A small-time real estate investor thought she had found a real bargain when she bought a foreclosed four-plex in St. Paul for $47,621.57 in 2008.

"It could be fixed up and [the units] put up for rent," said Aychoeun Tea, who also owns two small apartment buildings in Minneapolis.

What Tea didn't know when she acquired the vacant building was that it had been declared a nuisance by St. Paul officials and was facing demolition in a few months. In two lawsuits, she claims she was never notified of ongoing condemnation proceedings by either the city or the seller.

"I feel like they've robbed me," said Tea, who was stuck with the city's $27,000 bill for tearing down the building.

Tea's case illustrates the pitfalls that come with buying troubled real estate. Though Tea legally owned the property, St. Paul officials weren't required to notify her of the city's intent to demolish the building because her deed was not recorded with the county at the time the city's official notice went out, according to a 2009 decision by the Minnesota Court of Appeals.

Tea also claims she was never told of the property's legal problems by the seller or its agents. In her lawsuit, she claims the property was owned by an investment trust represented by Bank of New York.

Eric Rucker, the bank's attorney, declined to answer any questions from Whistleblower. In legal filings, Bank of New York claims it is not liable for any damages and puts the blame on Tea or others for unspecified "acts of omission."

"I have been doing this for 23 years, and I haven't seen a case like this before," says David McGee, a real estate lawyer who represents Tea's real estate agent in the purchase.

"I think it's a shame what happened," said real estate broker Jeffrey Johnson, who represented the sellers in the deal.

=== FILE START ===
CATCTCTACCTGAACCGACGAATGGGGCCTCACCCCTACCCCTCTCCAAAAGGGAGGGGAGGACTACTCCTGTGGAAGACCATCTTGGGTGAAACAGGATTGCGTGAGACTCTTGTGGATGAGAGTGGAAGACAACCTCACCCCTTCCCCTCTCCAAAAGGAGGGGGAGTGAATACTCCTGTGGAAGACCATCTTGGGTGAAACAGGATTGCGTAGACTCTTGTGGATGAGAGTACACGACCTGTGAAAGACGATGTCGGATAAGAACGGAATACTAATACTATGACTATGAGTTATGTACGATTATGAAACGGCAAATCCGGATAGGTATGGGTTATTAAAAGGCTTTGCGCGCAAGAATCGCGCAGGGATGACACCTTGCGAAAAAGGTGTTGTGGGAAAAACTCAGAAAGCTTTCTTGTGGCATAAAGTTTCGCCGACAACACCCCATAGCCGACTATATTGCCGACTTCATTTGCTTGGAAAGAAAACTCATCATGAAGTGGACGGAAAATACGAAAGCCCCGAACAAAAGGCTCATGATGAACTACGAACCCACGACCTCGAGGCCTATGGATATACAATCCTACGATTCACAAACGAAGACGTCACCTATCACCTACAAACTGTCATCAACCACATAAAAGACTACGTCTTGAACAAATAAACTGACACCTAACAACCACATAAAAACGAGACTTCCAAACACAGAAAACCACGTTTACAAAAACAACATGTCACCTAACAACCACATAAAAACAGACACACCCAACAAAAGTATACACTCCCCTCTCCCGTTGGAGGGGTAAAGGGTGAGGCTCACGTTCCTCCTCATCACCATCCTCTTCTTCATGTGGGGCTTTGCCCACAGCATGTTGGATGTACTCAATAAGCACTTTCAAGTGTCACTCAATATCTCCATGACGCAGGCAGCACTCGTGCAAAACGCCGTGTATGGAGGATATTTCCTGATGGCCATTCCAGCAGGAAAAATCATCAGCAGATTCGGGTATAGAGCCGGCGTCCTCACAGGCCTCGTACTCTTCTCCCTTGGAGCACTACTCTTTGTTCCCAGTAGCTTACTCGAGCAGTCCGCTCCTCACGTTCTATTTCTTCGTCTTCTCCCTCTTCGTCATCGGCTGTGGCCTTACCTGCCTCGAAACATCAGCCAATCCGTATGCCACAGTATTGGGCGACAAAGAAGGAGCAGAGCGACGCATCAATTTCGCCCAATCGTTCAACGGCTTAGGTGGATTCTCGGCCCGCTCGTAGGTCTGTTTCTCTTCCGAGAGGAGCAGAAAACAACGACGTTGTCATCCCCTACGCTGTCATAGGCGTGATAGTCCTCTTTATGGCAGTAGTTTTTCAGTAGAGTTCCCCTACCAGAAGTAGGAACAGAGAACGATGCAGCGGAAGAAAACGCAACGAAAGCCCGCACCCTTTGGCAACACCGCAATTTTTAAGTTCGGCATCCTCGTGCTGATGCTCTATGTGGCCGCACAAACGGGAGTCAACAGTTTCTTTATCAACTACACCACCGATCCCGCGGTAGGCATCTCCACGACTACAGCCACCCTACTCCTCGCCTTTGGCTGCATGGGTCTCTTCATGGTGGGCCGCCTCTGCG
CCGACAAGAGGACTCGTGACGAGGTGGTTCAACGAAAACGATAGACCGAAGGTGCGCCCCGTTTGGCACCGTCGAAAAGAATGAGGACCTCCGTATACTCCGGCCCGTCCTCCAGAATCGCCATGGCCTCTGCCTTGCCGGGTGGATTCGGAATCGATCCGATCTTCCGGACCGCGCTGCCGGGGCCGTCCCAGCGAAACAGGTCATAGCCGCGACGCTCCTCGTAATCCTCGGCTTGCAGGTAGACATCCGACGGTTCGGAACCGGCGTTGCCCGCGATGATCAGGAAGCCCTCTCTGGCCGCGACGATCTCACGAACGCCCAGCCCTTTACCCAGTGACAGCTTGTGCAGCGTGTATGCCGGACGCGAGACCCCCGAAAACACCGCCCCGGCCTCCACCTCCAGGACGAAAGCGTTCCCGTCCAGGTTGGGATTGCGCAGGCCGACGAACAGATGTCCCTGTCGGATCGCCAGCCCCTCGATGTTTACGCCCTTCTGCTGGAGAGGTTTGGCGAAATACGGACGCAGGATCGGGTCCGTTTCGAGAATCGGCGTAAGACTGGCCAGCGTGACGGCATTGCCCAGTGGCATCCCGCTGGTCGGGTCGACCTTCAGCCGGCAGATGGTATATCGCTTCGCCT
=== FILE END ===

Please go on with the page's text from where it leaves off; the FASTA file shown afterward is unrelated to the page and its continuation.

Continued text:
Tea's troubles apparently began on April 1, 2008, when St. Paul's Department of Safety Inspections declared the four-plex at 263 Sherburne Av. to be uninhabitable. Among its problems: a deteriorating foundation, walls with peeling paint and defective stairs and handrails.

The city mailed its findings to Bank of New York and other entities that showed up as interested or responsible parties in a January search of county records, according to the Appeals Court ruling.

The owners were given until May 1 to fix the problems. That also happened to be the day Tea finalized her purchase. On May 9, the city sent another notice to the bank, explaining there would be two public hearings to determine the property's fate. Neither Tea nor anyone else showed up to protest the proposed demolition, according to the Appeals Court ruling.

"Tea was not mailed a copy of this notice, as the list of interested parties was still based on the January 2008 records search," the court found.

The city also posted a warning on the property, declaring that the building was a nuisance subject to demolition.

"Maybe she should have had somebody inspect it, maybe she should have read the notices," said attorney Tom Olson, who represents First American Title, which Tea also has sued for its role in the transaction.

But according to Carl Christensen, Tea's attorney, she was unable to understand the warning because it was faded and unreadable. Moreover, Tea's real estate agent, Shawn Marie Strathe, never saw the card or knew that the property "was registered vacant, condemned or set for demolition," said McGee, who represents Strathe in the litigation.

Christensen said that Tea, who is Cambodian, speaks broken English and is far from savvy and relied on the sellers for information.

"The trust and its agents defrauded her," Christensen said. "They had actual knowledge that this house was slated for demolition. That is something they would be required to disclose in any real estate transaction."

The building was demolished in mid-2009, after Tea had spent $5,000 on repairs. Tea's lawsuit against the bank and other entities involved in the transaction is scheduled for mediation in June.

Tea, 54, said she is struggling to repay her brother, who lent her money to buy the four-plex.

"I still want to cry," said Tea, standing on the sidewalk in front of the empty lot where her four-plex once stood.

"I drive by here a lot to look at it. The children play on it in the summertime."

Randy Furst • 612-673-4224